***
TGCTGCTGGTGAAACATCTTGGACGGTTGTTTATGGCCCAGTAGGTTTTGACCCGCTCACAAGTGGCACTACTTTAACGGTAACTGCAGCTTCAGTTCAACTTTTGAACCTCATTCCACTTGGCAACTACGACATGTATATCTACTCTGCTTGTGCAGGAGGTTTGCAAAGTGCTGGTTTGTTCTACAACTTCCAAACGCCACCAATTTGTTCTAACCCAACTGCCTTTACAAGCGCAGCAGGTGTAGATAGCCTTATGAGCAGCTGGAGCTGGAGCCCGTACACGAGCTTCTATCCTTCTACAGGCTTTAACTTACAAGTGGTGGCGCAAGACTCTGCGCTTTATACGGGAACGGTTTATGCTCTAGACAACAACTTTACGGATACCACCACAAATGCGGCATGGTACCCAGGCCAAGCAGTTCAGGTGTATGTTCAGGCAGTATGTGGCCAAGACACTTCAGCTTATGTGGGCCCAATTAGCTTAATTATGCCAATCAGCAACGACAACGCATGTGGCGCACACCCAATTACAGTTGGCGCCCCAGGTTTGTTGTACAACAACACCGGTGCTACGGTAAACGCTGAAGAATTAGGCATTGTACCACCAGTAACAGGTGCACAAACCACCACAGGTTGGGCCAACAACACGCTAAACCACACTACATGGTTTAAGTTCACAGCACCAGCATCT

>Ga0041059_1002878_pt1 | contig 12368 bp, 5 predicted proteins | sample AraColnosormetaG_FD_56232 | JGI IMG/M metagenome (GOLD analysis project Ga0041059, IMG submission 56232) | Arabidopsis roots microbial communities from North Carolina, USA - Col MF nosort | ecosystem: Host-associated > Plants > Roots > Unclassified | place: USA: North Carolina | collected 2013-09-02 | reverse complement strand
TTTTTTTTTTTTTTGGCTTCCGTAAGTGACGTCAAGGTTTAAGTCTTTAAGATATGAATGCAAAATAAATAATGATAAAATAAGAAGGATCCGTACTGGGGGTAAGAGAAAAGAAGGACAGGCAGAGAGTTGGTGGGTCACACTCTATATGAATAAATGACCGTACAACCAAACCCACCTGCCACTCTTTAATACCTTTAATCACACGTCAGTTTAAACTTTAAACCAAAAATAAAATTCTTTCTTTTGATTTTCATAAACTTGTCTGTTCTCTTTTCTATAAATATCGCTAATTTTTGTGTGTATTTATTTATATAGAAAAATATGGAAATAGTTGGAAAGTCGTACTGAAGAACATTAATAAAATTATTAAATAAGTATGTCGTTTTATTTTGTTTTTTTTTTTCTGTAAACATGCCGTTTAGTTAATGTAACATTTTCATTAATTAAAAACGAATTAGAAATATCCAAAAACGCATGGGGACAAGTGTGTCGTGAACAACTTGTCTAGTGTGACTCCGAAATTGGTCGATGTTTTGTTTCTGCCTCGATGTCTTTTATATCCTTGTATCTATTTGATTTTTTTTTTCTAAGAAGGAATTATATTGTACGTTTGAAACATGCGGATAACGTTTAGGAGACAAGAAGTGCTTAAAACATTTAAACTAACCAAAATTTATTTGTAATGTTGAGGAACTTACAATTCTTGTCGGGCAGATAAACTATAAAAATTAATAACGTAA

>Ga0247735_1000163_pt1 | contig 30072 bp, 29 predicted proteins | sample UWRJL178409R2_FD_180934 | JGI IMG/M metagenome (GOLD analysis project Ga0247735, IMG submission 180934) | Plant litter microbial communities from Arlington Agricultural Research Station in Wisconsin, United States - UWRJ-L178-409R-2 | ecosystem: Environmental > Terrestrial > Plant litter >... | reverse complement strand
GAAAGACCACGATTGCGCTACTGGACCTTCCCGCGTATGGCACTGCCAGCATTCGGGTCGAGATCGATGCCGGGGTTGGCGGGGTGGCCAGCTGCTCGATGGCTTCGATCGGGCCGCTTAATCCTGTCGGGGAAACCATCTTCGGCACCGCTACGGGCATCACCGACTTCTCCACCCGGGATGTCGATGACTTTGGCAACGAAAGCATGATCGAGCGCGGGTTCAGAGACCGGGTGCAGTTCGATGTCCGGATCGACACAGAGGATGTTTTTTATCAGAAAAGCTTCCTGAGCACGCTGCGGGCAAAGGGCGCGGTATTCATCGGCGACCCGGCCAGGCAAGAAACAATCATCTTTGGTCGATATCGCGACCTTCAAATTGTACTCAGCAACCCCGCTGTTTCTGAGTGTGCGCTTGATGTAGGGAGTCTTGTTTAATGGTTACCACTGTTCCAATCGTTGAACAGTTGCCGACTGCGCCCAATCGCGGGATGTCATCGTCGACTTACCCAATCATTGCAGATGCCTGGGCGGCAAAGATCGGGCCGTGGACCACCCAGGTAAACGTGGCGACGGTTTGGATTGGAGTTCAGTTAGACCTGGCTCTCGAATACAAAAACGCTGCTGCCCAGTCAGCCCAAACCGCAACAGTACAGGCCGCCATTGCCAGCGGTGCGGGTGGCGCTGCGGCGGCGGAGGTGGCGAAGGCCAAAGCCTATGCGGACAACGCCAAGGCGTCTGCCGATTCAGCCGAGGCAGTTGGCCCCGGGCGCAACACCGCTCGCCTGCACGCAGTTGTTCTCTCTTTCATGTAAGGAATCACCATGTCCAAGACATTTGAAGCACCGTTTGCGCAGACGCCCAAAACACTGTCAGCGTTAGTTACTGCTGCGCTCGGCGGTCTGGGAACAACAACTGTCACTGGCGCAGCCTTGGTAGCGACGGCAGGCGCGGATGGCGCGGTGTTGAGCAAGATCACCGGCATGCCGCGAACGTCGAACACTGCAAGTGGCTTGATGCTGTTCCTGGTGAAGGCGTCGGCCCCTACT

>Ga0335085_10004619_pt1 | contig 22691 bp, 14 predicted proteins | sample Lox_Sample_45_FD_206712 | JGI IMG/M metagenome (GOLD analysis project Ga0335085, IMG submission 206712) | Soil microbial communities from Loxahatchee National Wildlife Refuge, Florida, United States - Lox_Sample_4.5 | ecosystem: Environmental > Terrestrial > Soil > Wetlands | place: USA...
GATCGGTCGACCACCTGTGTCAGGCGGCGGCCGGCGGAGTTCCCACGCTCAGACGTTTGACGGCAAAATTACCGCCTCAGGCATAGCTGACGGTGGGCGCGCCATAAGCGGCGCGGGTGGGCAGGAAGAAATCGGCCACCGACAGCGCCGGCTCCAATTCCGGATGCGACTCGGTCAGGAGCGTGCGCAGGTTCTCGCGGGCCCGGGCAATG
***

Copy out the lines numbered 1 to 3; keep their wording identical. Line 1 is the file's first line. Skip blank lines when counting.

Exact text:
TGCTGCTGGTGAAACATCTTGGACGGTTGTTTATGGCCCAGTAGGTTTTGACCCGCTCACAAGTGGCACTACTTTAACGGTAACTGCAGCTTCAGTTCAACTTTTGAACCTCATTCCACTTGGCAACTACGACATGTATATCTACTCTGCTTGTGCAGGAGGTTTGCAAAGTGCTGGTTTGTTCTACAACTTCCAAACGCCACCAATTTGTTCTAACCCAACTGCCTTTACAAGCGCAGCAGGTGTAGATAGCCTTATGAGCAGCTGGAGCTGGAGCCCGTACACGAGCTTCTATCCTTCTACAGGCTTTAACTTACAAGTGGTGGCGCAAGACTCTGCGCTTTATACGGGAACGGTTTATGCTCTAGACAACAACTTTACGGATACCACCACAAATGCGGCATGGTACCCAGGCCAAGCAGTTCAGGTGTATGTTCAGGCAGTATGTGGCCAAGACACTTCAGCTTATGTGGGCCCAATTAGCTTAATTATGCCAATCAGCAACGACAACGCATGTGGCGCACACCCAATTACAGTTGGCGCCCCAGGTTTGTTGTACAACAACACCGGTGCTACGGTAAACGCTGAAGAATTAGGCATTGTACCACCAGTAACAGGTGCACAAACCACCACAGGTTGGGCCAACAACACGCTAAACCACACTACATGGTTTAAGTTCACAGCACCAGCATCT

>Ga0041059_1002878_pt1 | contig 12368 bp, 5 predicted proteins | sample AraColnosormetaG_FD_56232 | JGI IMG/M metagenome (GOLD analysis project Ga0041059, IMG submission 56232) | Arabidopsis roots microbial communities from North Carolina, USA - Col MF nosort | ecosystem: Host-associated > Plants > Roots > Unclassified | place: USA: North Carolina | collected 2013-09-02 | reverse complement strand
TTTTTTTTTTTTTTGGCTTCCGTAAGTGACGTCAAGGTTTAAGTCTTTAAGATATGAATGCAAAATAAATAATGATAAAATAAGAAGGATCCGTACTGGGGGTAAGAGAAAAGAAGGACAGGCAGAGAGTTGGTGGGTCACACTCTATATGAATAAATGACCGTACAACCAAACCCACCTGCCACTCTTTAATACCTTTAATCACACGTCAGTTTAAACTTTAAACCAAAAATAAAATTCTTTCTTTTGATTTTCATAAACTTGTCTGTTCTCTTTTCTATAAATATCGCTAATTTTTGTGTGTATTTATTTATATAGAAAAATATGGAAATAGTTGGAAAGTCGTACTGAAGAACATTAATAAAATTATTAAATAAGTATGTCGTTTTATTTTGTTTTTTTTTTTCTGTAAACATGCCGTTTAGTTAATGTAACATTTTCATTAATTAAAAACGAATTAGAAATATCCAAAAACGCATGGGGACAAGTGTGTCGTGAACAACTTGTCTAGTGTGACTCCGAAATTGGTCGATGTTTTGTTTCTGCCTCGATGTCTTTTATATCCTTGTATCTATTTGATTTTTTTTTTCTAAGAAGGAATTATATTGTACGTTTGAAACATGCGGATAACGTTTAGGAGACAAGAAGTGCTTAAAACATTTAAACTAACCAAAATTTATTTGTAATGTTGAGGAACTTACAATTCTTGTCGGGCAGATAAACTATAAAAATTAATAACGTAA